I worked on it for about two weeks, and while that work was ongoing, I did several color studies, just totally painting out of my subconscious, thinking about the colors, and seeing how they played against each other. As I painted, wishing that ideas came more easily to me, I was realizing that it's all about vocabulary—you're only fluent with what you've done. So if you don't paint things that you don't think will work or you have trouble with, you'll just keep doing the same things over and over and you'll never do anything new or bold or innovative. So I played.
I used these paintings to try out two different canvas pads, one made by Fredrix and one with the Dick Blick brand on it. The Fredrix one is sheets of really heavy artist's canvas, and despite my using very wet paint, thickly applied, the sheet didn't warp even a tiny bit. In fact, I wouldn't have even thought about warping except that the Blick sheet warped like a cheap sheet of 90-lb. paper. It mostly flattened back out after I used binder clips on the pad to keep the top sheet stretched, but the edge is still ruffled. Both pads say they're triple-primed, but the canvas in the Blick sheets is so thin that except for the loose weave and cotton threads, I'm not sure it really qualifies as "canvas." It's more like chambray weight, just more loosely woven. So if you want a good heavy canvas pad, the Fredrix ones are great. On the other hand, if you want primed fabric that's probably flexible enough to sew, go for the Blick. It's cheaper than the Fredrix, which is why I wanted to try it.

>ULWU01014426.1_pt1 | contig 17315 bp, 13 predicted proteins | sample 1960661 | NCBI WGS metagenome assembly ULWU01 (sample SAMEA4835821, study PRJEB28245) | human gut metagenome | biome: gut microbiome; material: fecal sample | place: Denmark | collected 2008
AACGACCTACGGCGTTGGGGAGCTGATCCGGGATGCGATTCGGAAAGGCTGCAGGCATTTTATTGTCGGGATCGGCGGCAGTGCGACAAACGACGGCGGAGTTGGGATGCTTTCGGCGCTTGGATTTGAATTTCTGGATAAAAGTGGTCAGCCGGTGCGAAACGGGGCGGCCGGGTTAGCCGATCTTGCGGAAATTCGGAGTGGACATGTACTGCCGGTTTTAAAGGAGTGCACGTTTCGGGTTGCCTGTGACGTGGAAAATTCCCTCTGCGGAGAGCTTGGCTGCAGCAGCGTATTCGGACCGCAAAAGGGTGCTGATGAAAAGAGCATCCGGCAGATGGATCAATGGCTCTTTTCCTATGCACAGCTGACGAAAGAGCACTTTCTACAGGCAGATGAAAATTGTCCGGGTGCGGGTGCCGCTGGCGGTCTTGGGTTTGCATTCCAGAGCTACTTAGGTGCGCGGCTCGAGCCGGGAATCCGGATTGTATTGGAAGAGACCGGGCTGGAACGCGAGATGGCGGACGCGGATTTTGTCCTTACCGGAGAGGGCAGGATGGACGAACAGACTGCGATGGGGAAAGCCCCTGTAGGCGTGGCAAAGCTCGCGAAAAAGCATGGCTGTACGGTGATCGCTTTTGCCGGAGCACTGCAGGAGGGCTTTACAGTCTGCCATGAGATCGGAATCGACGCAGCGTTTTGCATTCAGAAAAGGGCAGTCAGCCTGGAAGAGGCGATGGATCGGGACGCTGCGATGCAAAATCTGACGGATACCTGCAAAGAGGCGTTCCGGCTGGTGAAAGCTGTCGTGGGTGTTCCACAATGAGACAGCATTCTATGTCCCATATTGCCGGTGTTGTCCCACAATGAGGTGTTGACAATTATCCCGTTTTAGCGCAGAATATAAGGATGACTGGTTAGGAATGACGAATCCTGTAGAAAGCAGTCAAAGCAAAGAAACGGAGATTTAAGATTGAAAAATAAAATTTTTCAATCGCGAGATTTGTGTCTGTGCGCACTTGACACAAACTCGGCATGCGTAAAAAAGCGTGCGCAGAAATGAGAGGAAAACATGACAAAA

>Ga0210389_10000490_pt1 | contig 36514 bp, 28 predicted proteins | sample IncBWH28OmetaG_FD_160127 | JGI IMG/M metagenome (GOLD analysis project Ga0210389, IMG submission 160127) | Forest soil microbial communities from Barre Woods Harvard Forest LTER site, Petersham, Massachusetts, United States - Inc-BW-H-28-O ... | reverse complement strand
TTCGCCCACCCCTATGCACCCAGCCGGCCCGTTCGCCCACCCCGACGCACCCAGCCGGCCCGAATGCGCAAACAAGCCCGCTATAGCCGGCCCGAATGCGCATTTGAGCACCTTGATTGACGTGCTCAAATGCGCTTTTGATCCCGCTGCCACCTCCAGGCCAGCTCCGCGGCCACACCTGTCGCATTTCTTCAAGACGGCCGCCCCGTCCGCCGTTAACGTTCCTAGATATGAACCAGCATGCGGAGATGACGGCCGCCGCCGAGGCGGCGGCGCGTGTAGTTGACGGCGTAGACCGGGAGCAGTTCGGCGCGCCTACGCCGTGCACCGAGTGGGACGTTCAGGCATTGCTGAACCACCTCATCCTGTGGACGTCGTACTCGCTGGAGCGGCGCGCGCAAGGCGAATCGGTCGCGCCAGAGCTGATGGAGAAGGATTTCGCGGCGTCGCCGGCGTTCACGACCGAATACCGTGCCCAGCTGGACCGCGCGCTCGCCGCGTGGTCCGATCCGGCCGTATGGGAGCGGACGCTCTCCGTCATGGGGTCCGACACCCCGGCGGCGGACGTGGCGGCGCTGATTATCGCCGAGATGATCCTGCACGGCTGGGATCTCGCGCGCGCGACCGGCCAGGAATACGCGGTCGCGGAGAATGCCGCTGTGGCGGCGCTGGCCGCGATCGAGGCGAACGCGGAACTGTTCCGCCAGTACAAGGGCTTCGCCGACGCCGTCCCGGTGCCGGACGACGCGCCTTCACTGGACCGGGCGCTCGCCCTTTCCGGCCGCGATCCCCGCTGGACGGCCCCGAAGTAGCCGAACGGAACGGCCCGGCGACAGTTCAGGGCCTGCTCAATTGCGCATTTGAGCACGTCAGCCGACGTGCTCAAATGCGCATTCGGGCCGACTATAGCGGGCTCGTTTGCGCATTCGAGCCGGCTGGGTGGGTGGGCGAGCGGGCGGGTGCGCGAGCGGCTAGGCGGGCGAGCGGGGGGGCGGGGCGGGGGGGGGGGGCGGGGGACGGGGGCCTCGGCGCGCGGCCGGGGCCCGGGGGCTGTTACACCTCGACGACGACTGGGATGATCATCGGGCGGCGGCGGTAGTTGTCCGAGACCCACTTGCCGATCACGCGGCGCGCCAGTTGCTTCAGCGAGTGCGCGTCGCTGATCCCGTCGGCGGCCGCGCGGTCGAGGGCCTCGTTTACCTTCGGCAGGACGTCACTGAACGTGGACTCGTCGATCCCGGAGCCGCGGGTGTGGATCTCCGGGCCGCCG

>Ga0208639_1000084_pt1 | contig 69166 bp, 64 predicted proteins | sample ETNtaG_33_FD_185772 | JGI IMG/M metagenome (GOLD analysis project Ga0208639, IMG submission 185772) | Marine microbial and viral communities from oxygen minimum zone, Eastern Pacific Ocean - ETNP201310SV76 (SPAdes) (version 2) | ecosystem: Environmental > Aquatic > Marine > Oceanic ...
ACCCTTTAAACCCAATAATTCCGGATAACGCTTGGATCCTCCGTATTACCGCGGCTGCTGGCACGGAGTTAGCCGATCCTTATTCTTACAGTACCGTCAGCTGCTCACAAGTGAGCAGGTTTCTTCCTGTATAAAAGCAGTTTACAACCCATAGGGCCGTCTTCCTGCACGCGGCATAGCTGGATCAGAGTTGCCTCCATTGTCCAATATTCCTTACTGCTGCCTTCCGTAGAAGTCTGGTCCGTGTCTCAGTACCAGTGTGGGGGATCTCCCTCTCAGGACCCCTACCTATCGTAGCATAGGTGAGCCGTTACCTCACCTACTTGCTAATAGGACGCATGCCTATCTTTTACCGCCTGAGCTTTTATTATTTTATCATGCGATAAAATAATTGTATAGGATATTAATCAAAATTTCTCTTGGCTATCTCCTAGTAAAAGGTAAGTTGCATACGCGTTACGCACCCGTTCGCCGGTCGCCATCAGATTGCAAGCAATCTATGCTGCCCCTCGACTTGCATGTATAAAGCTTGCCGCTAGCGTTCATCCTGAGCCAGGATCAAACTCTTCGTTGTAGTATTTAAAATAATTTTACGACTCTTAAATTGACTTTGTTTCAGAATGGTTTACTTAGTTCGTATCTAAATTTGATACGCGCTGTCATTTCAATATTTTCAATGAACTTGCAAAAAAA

|Lines of Direction|
I really had fun doing all these. Besides finding new colors and new shapes, I also got some practice working wet in wet. The virtue of working on supports that are cheap and take no room to store (if you want to keep them for a while) is obvious. And I can always reuse the heavy sheets. But I think the biggest thing I got out of doing these things is the same value you get from doing any painting—starting with just a vague idea and taking it to some stage of completion. And I was playing—no expectations, no pressure, no tension, just relaxed playing. It was a new experience for me to get up every morning for a couple weeks and feel excited about getting into the studio to just have fun.